Bass Blog

Michael Hovnanian plays bass in an orchestra located in a large midwestern city.

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Saturday, June 19, 2010

The tail-end of the fest

During my student days I once went with a friend to look for a cheap apartment in a sleazy area of Los Angeles. A few minutes in the dingy place were enough to tell us we had no intention of living there. So merely out of politeness we listened while the landlady went through the details of first and last months' rent, when the garbage went out, and so on. With her back to the arch separating the living room from the kitchen, she was completely unaware of the large brown rat, about the size of a small dachshund, nonchalantly strolling across the kitchen floor while she address us. For some reason neither of us called her attention to the creature. In fact, we seemed reluctant to discuss it with each other after we left the place. An uncomfortable silence pervaded the car on the way home until some minutes later when we were crawling along the Santa Monica freeway and my friend and I blurted out in unison, “Holy crap, did you see THAT?!”

The preceding has nothing to do with anything, except perhaps a reflection on the tendency to fail to comment on the rat-in-the room while it is still there – in this case the Beethoven Festival, all of which has disappeared from the archway of the present and is safely in the past as I write this, except for the tail end, two more performances of the mighty 9th Symphony, paired with the not-so-mighty Calm Sea and Prosperous Voyage. The comparison of the Beethoven Fest to a rat crossing room might strike some as untoward, or perhaps a sign of dissatisfaction. Quite to the contrary, I view the rat story as something that turned out well for me. It's not like I ended up living with the rat, after all.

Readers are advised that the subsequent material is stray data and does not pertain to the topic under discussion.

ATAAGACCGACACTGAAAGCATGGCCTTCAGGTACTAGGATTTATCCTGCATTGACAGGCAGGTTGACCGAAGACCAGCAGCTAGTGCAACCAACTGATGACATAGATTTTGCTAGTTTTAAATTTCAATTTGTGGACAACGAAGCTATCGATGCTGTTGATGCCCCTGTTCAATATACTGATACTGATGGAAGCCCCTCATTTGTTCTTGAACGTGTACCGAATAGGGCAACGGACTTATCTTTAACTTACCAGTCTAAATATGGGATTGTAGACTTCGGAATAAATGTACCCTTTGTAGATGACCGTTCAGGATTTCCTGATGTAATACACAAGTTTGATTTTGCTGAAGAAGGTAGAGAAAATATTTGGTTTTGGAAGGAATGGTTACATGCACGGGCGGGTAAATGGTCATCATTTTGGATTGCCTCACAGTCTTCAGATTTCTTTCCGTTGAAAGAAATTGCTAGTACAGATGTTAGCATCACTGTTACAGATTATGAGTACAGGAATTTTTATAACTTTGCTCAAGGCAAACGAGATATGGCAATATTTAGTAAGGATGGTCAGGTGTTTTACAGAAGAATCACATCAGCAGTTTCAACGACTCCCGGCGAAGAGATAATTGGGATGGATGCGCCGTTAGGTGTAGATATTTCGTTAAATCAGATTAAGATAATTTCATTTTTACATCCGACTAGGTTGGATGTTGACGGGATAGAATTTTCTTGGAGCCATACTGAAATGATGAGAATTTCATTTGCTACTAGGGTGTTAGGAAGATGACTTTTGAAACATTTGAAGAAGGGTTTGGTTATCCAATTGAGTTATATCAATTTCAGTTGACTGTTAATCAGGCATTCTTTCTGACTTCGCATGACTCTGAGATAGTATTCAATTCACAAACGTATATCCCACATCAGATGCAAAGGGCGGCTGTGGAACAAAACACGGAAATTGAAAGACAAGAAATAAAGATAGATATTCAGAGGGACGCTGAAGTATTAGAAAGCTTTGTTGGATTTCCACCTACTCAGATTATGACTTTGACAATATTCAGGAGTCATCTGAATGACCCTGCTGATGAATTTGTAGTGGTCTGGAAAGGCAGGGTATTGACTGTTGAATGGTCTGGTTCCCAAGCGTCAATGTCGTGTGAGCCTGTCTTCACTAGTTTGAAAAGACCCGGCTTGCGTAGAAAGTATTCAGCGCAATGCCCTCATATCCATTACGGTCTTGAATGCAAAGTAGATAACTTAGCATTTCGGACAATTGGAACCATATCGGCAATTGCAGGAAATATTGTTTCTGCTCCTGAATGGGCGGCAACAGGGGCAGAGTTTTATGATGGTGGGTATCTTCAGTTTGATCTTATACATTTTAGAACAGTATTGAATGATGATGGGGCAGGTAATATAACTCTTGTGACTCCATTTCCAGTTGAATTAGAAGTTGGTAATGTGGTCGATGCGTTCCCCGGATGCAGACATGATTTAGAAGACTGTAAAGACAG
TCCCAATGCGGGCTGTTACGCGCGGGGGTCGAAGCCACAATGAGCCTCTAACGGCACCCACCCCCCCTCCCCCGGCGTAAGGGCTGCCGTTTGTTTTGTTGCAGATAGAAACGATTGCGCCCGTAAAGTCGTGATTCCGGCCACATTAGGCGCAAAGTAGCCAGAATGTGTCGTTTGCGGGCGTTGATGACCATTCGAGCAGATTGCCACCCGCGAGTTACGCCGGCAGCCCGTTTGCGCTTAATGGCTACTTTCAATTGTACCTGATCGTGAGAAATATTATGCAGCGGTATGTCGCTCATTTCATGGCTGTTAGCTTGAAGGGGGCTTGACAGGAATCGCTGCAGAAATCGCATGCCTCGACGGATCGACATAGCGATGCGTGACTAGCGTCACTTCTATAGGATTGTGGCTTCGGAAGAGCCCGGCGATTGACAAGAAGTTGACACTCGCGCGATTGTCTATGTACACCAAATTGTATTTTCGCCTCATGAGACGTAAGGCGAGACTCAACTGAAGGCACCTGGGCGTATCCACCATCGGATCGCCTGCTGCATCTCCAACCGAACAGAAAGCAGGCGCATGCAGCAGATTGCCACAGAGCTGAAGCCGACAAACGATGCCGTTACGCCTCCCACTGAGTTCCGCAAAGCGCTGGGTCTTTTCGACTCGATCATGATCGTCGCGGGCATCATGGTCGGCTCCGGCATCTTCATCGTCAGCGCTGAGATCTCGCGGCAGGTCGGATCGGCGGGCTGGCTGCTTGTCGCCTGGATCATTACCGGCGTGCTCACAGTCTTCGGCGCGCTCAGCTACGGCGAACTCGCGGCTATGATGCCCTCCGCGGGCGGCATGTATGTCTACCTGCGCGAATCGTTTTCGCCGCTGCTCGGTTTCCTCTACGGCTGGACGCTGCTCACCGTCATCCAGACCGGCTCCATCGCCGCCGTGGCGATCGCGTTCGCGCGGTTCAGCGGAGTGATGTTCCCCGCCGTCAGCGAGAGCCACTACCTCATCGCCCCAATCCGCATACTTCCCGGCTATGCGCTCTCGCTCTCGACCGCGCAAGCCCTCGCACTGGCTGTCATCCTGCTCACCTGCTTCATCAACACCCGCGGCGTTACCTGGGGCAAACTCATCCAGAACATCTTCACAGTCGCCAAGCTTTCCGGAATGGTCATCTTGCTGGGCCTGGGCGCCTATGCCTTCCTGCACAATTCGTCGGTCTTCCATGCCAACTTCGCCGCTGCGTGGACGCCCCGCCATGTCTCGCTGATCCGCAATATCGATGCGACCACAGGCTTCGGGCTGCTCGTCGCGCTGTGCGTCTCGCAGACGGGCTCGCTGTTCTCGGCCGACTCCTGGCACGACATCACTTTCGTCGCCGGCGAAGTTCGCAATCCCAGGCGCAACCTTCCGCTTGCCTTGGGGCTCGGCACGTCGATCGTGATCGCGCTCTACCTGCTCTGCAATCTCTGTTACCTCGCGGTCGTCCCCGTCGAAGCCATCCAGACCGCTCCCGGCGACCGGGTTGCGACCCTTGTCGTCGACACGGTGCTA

Maestro Haitink has been in excellent form throughout the festival. A while ago, he suffered some sort of back ailment that slowed him down and, to be honest, had me a bit worried for him, but he seems to have bounced back and has been about as spry as I can remember seeing him. I have enjoyed his approach to all of the symphonies – particularly the not-too-slow slow movements (3rd and 6th symphonies most of all).